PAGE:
Whether it was the whim of a Chinese potter to bash in the side of a vessel to produce the effect that he thought the client might like (figs. 3-4), or a suggestion from a Japanese merchant or client, particular motifs and special shapes, such as the “Mt. Fuji” dish here (fig. 5), were most likely produced to order. It is also evident that while many of these ceramics have a “one-off” feeling, they were in fact produced in some volume. Not only those of a less eccentric nature such as the present landscape dish, but even the outlandish ceramic in figure 4 is not unique.
When the Japanese began producing porcelain early in the 17th century, styles imported from China had a profound influence on the development of the underglaze-blue decorated wares of the budding industry. The primitive and naive character of the early Japanese porcelains can be attributed both to the infancy of the craft in Japan and also to the models available to the potters. Among them were Chinese wares of both inferior quality and value that were widely used in China but also exported in great number, along with the “imperfect” kosometsuke wares that, ironically, were created under the auspices of the most sophisticated members of 17th-century Japanese society. It is noteworthy that the qualities of simplicity and awkwardness, naturalness and spontaneity that the Japanese tea masters so valued and wished to be embodied in their ceramic implements, also had roots deep in China’s own artistic heritage. However, these characteristics are to be found primarily in painting—from the stark landscapes of Wang Wei of the Tang dynasty, to the wild spontaneity of the Chan Buddhist painters of the Song, to the brittle simplicity of the paintings of Ni Zan during the late Yuan dynasty. Certain of these qualities are indeed intentionally manifest in Chinese ceramics, but only in the late Ming products for Japan.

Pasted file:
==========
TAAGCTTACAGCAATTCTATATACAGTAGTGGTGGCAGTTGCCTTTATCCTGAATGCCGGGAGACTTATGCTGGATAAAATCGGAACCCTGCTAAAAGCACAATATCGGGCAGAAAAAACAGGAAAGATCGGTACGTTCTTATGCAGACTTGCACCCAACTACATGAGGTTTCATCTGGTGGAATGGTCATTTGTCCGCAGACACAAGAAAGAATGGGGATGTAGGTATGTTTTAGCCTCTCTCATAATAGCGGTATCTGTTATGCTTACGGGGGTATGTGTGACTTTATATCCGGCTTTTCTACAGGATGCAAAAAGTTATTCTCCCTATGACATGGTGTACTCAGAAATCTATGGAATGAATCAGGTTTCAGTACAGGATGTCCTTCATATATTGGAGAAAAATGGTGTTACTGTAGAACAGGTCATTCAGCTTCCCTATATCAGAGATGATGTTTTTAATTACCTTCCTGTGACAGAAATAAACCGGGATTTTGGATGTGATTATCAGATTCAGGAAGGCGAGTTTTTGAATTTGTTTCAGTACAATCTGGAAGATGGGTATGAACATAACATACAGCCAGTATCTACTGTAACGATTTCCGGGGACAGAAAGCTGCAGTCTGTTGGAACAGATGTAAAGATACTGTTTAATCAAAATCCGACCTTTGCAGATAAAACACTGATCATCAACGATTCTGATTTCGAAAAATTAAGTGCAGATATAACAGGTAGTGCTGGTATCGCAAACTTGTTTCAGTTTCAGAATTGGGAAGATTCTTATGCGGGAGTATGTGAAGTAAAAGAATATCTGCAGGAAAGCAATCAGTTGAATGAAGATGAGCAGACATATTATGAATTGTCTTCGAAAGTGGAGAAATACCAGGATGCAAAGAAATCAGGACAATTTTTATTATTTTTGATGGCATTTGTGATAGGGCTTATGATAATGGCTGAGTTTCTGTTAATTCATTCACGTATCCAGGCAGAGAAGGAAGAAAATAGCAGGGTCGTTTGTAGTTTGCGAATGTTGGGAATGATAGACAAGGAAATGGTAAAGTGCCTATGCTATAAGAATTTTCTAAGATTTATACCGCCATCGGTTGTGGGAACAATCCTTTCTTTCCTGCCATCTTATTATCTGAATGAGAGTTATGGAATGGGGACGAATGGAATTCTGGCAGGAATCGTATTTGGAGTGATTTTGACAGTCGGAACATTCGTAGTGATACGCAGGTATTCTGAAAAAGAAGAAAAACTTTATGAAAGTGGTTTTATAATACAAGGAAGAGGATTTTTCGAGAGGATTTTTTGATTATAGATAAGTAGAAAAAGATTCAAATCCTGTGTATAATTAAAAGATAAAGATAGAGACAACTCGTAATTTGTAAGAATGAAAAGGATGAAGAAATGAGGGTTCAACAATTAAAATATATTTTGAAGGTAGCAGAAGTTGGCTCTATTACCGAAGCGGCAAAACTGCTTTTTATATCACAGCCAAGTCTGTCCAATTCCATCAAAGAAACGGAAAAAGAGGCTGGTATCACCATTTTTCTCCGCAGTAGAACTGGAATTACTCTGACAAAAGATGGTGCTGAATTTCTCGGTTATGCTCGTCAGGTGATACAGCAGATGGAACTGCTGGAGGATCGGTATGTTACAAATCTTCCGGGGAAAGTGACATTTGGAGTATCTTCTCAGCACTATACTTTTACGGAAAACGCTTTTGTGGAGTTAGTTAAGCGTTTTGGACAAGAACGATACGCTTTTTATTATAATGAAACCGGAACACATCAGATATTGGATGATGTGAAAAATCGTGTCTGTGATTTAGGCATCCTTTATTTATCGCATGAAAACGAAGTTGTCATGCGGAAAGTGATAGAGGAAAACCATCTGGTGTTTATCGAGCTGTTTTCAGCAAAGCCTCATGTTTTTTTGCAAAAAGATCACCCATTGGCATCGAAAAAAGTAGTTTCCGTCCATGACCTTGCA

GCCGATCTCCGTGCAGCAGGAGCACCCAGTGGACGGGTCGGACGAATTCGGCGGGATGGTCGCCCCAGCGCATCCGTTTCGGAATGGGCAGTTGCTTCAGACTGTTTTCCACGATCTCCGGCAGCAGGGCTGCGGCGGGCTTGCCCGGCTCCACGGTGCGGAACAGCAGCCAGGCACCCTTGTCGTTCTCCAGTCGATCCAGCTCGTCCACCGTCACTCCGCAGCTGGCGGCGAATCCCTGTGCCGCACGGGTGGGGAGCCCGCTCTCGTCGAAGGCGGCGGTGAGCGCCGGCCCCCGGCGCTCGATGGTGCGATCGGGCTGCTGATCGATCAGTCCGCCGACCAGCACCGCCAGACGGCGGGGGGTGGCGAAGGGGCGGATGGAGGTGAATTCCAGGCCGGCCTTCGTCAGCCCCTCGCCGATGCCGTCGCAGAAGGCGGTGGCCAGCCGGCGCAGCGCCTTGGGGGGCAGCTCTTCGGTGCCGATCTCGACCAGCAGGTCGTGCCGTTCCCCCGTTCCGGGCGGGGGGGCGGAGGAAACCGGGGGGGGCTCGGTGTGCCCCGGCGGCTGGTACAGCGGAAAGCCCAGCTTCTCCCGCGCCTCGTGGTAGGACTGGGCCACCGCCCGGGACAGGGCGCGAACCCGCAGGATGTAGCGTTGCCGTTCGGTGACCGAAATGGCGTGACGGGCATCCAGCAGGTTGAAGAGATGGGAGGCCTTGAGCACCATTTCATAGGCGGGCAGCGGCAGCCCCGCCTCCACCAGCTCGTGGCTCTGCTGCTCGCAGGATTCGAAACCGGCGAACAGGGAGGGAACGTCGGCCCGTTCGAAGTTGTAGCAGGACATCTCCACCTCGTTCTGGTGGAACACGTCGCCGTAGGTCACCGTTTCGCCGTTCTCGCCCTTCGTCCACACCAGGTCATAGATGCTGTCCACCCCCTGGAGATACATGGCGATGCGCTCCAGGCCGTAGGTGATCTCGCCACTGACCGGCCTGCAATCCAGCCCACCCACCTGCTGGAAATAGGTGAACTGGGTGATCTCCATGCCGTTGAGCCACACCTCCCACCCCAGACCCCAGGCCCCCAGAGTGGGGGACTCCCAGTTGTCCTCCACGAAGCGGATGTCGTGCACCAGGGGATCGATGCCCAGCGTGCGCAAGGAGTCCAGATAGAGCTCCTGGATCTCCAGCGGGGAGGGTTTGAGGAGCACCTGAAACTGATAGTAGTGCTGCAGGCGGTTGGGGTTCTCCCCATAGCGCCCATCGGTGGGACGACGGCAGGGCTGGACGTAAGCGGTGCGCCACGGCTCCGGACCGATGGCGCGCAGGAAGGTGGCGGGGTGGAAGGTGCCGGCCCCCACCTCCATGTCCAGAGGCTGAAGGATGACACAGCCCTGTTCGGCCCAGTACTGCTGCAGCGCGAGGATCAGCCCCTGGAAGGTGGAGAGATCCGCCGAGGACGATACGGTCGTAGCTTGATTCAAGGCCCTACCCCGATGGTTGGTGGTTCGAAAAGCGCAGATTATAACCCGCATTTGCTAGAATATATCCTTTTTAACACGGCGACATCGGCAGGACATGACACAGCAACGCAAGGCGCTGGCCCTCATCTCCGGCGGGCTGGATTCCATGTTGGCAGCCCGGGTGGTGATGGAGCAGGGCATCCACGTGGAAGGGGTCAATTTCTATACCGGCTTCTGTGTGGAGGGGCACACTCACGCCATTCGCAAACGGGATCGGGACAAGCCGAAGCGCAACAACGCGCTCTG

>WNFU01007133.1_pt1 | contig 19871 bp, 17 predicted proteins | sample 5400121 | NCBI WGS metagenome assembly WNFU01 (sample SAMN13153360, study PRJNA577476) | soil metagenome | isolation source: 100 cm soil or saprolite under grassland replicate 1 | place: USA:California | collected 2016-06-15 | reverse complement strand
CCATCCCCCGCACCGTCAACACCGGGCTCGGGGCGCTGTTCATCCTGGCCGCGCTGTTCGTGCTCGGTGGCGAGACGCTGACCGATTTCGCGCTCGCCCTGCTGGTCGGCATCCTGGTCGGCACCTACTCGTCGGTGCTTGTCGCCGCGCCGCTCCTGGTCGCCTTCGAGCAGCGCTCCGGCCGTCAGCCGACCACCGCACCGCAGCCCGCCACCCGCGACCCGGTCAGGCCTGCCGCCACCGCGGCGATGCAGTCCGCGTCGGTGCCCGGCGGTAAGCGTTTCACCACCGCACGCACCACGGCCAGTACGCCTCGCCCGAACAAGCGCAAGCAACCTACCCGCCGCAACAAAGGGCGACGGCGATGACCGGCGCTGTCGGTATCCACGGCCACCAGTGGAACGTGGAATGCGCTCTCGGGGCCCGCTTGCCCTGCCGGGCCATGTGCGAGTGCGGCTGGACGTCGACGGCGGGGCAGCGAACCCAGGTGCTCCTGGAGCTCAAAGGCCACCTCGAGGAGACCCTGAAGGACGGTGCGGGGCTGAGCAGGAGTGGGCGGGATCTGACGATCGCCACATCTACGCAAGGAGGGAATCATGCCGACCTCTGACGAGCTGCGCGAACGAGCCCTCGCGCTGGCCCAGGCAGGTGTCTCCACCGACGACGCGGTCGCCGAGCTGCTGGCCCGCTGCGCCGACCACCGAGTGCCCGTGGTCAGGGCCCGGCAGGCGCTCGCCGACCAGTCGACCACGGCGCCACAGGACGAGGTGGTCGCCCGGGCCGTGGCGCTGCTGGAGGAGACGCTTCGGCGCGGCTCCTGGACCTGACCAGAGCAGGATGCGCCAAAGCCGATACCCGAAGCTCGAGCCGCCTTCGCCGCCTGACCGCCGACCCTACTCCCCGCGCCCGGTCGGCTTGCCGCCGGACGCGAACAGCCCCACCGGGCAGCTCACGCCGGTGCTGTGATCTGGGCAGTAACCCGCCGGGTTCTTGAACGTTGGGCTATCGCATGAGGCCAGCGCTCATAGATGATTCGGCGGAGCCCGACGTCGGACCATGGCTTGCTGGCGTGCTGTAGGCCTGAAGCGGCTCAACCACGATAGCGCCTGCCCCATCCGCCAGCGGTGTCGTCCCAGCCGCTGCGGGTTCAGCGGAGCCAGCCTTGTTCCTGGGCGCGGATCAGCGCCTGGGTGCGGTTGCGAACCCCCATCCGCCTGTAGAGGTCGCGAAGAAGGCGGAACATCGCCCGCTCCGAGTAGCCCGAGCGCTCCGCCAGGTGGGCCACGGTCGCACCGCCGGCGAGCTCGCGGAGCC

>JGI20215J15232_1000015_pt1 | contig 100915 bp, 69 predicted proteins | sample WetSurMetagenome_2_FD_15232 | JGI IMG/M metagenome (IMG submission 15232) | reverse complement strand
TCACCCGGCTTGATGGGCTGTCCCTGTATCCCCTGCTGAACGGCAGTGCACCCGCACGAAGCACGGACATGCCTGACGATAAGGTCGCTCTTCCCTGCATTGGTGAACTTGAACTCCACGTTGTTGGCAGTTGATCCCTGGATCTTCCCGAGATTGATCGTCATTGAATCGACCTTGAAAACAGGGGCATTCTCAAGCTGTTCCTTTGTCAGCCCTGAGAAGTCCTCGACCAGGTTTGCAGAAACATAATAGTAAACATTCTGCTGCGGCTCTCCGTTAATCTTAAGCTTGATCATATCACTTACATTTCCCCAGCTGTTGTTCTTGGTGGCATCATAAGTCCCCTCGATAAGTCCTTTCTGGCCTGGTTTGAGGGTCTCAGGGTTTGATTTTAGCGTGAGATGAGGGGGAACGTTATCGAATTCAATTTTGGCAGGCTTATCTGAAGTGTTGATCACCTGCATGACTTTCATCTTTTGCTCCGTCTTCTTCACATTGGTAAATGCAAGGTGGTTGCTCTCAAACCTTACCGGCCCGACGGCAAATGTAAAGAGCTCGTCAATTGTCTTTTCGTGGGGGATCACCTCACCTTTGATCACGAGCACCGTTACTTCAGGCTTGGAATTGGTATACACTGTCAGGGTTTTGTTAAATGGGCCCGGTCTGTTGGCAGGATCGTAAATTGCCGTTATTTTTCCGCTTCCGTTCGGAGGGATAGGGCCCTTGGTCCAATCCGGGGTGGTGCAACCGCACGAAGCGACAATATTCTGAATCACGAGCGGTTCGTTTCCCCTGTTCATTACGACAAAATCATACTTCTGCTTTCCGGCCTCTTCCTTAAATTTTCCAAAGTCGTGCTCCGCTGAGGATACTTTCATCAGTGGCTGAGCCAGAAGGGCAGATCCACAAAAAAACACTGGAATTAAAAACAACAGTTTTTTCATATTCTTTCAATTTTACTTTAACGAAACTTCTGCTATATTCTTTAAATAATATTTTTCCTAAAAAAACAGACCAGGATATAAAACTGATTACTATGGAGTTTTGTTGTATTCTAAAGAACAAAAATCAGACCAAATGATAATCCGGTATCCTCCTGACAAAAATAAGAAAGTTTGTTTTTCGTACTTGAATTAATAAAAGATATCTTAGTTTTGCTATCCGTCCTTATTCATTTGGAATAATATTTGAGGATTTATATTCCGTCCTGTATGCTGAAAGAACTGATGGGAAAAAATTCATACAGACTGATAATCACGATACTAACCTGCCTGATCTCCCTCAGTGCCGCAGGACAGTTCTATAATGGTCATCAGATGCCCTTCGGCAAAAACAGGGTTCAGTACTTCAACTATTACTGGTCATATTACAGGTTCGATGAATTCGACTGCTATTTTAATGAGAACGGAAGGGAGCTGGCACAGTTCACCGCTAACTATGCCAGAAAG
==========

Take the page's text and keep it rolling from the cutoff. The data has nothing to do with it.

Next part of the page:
1. See the Christie’s, London, sale The Peony Pavilion Collection: Chinese Tea Ceramics for Japan (c. 1580-1650), June 12, 1989, lot 223.
2. Three of the latter, in fact, are illustrated in Kosometsuke, vol. II, monochrome plates, Kyoto, 1977, pls. 299-301.
Fig. 1: Kosometsuke dish, d. 35.3 cm., late Mingdynasty, first half 17th century A.D., Idemitsu Museum of Arts, after Chinese Ceramics in the Idemitsu Collection, Tokyo, 1986, fig. 809.
Fig. 2: Kosometsuke dish, d. 34.3 cm., late Ming dynasty, first half 17th century A.D., after Kosometsuke, vol. I, color plates, Kyoto, 1977, pl. 120.
Fig. 3: Kosometuke hot charcoal container, late Ming dynasty, first half 17th century A.D., after Kosometsuke, vol. I, color plates, Kyoto, 1977, pl. 111.
Fig. 4: Kosometsuke dish, late Ming dynasty, first half 17th century A.D., after Kosometsuke, vol. I, color plates, Kyoto, 1977, pl. 79.
Fig. 5: Kosometuke dish in the shape of Mt. Fuji, late Ming dynasty, first half 17th century A.D., after Kosometsuke, vol. I, color plates, Kyoto, 1977, pl. 75.